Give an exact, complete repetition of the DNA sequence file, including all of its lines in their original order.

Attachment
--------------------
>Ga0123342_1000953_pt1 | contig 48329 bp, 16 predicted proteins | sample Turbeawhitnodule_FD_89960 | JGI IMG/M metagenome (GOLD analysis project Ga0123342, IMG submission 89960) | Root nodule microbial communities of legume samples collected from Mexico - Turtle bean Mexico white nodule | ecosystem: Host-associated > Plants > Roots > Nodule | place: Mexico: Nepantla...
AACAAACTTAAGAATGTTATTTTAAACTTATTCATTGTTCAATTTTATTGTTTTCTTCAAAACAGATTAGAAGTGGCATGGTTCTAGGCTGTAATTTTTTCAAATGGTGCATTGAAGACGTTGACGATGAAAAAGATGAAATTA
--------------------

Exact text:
>Ga0123342_1000953_pt1 | contig 48329 bp, 16 predicted proteins | sample Turbeawhitnodule_FD_89960 | JGI IMG/M metagenome (GOLD analysis project Ga0123342, IMG submission 89960) | Root nodule microbial communities of legume samples collected from Mexico - Turtle bean Mexico white nodule | ecosystem: Host-associated > Plants > Roots > Nodule | place: Mexico: Nepantla...
AACAAACTTAAGAATGTTATTTTAAACTTATTCATTGTTCAATTTTATTGTTTTCTTCAAAACAGATTAGAAGTGGCATGGTTCTAGGCTGTAATTTTTTCAAATGGTGCATTGAAGACGTTGACGATGAAAAAGATGAAATTA